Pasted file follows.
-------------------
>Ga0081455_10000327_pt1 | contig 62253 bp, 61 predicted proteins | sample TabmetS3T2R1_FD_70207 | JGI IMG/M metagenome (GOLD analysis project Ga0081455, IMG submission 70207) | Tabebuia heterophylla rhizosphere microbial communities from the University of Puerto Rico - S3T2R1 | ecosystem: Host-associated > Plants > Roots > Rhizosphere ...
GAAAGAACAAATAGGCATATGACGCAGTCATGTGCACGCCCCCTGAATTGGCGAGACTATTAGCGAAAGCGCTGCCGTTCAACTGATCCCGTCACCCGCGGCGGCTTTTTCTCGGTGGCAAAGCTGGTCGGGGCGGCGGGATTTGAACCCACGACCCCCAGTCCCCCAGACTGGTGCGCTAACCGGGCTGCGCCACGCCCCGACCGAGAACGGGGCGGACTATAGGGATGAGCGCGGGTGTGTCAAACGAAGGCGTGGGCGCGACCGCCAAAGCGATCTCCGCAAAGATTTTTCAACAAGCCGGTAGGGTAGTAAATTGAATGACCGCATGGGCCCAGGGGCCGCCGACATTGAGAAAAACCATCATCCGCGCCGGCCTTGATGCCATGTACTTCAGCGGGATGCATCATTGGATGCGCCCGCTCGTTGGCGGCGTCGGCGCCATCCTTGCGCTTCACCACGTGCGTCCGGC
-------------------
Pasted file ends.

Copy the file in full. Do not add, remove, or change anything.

>Ga0081455_10000327_pt1 | contig 62253 bp, 61 predicted proteins | sample TabmetS3T2R1_FD_70207 | JGI IMG/M metagenome (GOLD analysis project Ga0081455, IMG submission 70207) | Tabebuia heterophylla rhizosphere microbial communities from the University of Puerto Rico - S3T2R1 | ecosystem: Host-associated > Plants > Roots > Rhizosphere ...
GAAAGAACAAATAGGCATATGACGCAGTCATGTGCACGCCCCCTGAATTGGCGAGACTATTAGCGAAAGCGCTGCCGTTCAACTGATCCCGTCACCCGCGGCGGCTTTTTCTCGGTGGCAAAGCTGGTCGGGGCGGCGGGATTTGAACCCACGACCCCCAGTCCCCCAGACTGGTGCGCTAACCGGGCTGCGCCACGCCCCGACCGAGAACGGGGCGGACTATAGGGATGAGCGCGGGTGTGTCAAACGAAGGCGTGGGCGCGACCGCCAAAGCGATCTCCGCAAAGATTTTTCAACAAGCCGGTAGGGTAGTAAATTGAATGACCGCATGGGCCCAGGGGCCGCCGACATTGAGAAAAACCATCATCCGCGCCGGCCTTGATGCCATGTACTTCAGCGGGATGCATCATTGGATGCGCCCGCTCGTTGGCGGCGTCGGCGCCATCCTTGCGCTTCACCACGTGCGTCCGGC